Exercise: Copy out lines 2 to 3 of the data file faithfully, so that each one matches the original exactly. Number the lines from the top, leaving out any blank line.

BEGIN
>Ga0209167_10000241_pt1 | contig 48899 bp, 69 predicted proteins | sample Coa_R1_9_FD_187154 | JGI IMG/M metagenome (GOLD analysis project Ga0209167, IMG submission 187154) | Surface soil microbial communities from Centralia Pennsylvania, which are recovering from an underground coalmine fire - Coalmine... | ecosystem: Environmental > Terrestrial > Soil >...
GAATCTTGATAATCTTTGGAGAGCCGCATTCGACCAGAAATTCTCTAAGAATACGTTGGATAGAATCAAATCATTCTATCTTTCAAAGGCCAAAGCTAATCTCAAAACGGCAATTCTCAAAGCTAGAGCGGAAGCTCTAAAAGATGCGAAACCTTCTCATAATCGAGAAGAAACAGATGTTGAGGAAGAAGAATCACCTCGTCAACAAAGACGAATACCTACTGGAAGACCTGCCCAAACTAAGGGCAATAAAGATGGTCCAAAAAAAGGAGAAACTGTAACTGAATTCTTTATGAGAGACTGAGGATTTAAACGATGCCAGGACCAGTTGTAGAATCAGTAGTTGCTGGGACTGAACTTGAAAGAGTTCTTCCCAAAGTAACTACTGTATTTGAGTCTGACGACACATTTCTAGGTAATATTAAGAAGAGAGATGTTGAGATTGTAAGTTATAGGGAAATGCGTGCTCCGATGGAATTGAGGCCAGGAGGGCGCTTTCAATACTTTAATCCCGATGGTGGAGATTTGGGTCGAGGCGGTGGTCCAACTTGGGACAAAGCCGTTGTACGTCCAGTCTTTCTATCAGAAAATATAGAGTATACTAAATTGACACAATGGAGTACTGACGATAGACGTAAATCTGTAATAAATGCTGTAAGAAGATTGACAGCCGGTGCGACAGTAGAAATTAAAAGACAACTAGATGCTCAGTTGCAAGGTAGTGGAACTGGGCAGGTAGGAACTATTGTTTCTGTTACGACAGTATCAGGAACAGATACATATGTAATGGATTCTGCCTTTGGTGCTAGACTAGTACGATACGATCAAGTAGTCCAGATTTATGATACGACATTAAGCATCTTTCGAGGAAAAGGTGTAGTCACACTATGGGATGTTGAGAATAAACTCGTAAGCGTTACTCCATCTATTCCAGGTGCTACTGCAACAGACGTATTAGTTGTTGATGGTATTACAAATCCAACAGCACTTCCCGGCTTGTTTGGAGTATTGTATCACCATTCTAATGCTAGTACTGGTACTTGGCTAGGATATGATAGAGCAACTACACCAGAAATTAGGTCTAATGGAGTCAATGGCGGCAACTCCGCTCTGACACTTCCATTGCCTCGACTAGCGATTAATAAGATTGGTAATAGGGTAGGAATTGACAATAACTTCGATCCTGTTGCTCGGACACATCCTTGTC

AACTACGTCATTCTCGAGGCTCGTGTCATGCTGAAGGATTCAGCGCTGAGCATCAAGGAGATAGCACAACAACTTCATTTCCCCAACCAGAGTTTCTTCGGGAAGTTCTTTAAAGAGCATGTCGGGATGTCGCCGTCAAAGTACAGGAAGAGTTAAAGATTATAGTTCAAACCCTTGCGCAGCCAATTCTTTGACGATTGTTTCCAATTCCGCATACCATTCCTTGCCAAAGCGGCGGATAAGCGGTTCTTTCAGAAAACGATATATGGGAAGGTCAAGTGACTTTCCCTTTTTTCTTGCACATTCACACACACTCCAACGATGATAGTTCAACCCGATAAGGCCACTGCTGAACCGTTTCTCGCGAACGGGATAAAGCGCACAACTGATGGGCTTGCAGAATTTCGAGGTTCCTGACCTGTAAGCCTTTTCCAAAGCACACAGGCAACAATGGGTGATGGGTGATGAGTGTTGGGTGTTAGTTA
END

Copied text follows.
GAATCTTGATAATCTTTGGAGAGCCGCATTCGACCAGAAATTCTCTAAGAATACGTTGGATAGAATCAAATCATTCTATCTTTCAAAGGCCAAAGCTAATCTCAAAACGGCAATTCTCAAAGCTAGAGCGGAAGCTCTAAAAGATGCGAAACCTTCTCATAATCGAGAAGAAACAGATGTTGAGGAAGAAGAATCACCTCGTCAACAAAGACGAATACCTACTGGAAGACCTGCCCAAACTAAGGGCAATAAAGATGGTCCAAAAAAAGGAGAAACTGTAACTGAATTCTTTATGAGAGACTGAGGATTTAAACGATGCCAGGACCAGTTGTAGAATCAGTAGTTGCTGGGACTGAACTTGAAAGAGTTCTTCCCAAAGTAACTACTGTATTTGAGTCTGACGACACATTTCTAGGTAATATTAAGAAGAGAGATGTTGAGATTGTAAGTTATAGGGAAATGCGTGCTCCGATGGAATTGAGGCCAGGAGGGCGCTTTCAATACTTTAATCCCGATGGTGGAGATTTGGGTCGAGGCGGTGGTCCAACTTGGGACAAAGCCGTTGTACGTCCAGTCTTTCTATCAGAAAATATAGAGTATACTAAATTGACACAATGGAGTACTGACGATAGACGTAAATCTGTAATAAATGCTGTAAGAAGATTGACAGCCGGTGCGACAGTAGAAATTAAAAGACAACTAGATGCTCAGTTGCAAGGTAGTGGAACTGGGCAGGTAGGAACTATTGTTTCTGTTACGACAGTATCAGGAACAGATACATATGTAATGGATTCTGCCTTTGGTGCTAGACTAGTACGATACGATCAAGTAGTCCAGATTTATGATACGACATTAAGCATCTTTCGAGGAAAAGGTGTAGTCACACTATGGGATGTTGAGAATAAACTCGTAAGCGTTACTCCATCTATTCCAGGTGCTACTGCAACAGACGTATTAGTTGTTGATGGTATTACAAATCCAACAGCACTTCCCGGCTTGTTTGGAGTATTGTATCACCATTCTAATGCTAGTACTGGTACTTGGCTAGGATATGATAGAGCAACTACACCAGAAATTAGGTCTAATGGAGTCAATGGCGGCAACTCCGCTCTGACACTTCCATTGCCTCGACTAGCGATTAATAAGATTGGTAATAGGGTAGGAATTGACAATAACTTCGATCCTGTTGCTCGGACACATCCTTGTC

AACTACGTCATTCTCGAGGCTCGTGTCATGCTGAAGGATTCAGCGCTGAGCATCAAGGAGATAGCACAACAACTTCATTTCCCCAACCAGAGTTTCTTCGGGAAGTTCTTTAAAGAGCATGTCGGGATGTCGCCGTCAAAGTACAGGAAGAGTTAAAGATTATAGTTCAAACCCTTGCGCAGCCAATTCTTTGACGATTGTTTCCAATTCCGCATACCATTCCTTGCCAAAGCGGCGGATAAGCGGTTCTTTCAGAAAACGATATATGGGAAGGTCAAGTGACTTTCCCTTTTTTCTTGCACATTCACACACACTCCAACGATGATAGTTCAACCCGATAAGGCCACTGCTGAACCGTTTCTCGCGAACGGGATAAAGCGCACAACTGATGGGCTTGCAGAATTTCGAGGTTCCTGACCTGTAAGCCTTTTCCAAAGCACACAGGCAACAATGGGTGATGGGTGATGAGTGTTGGGTGTTAGTTA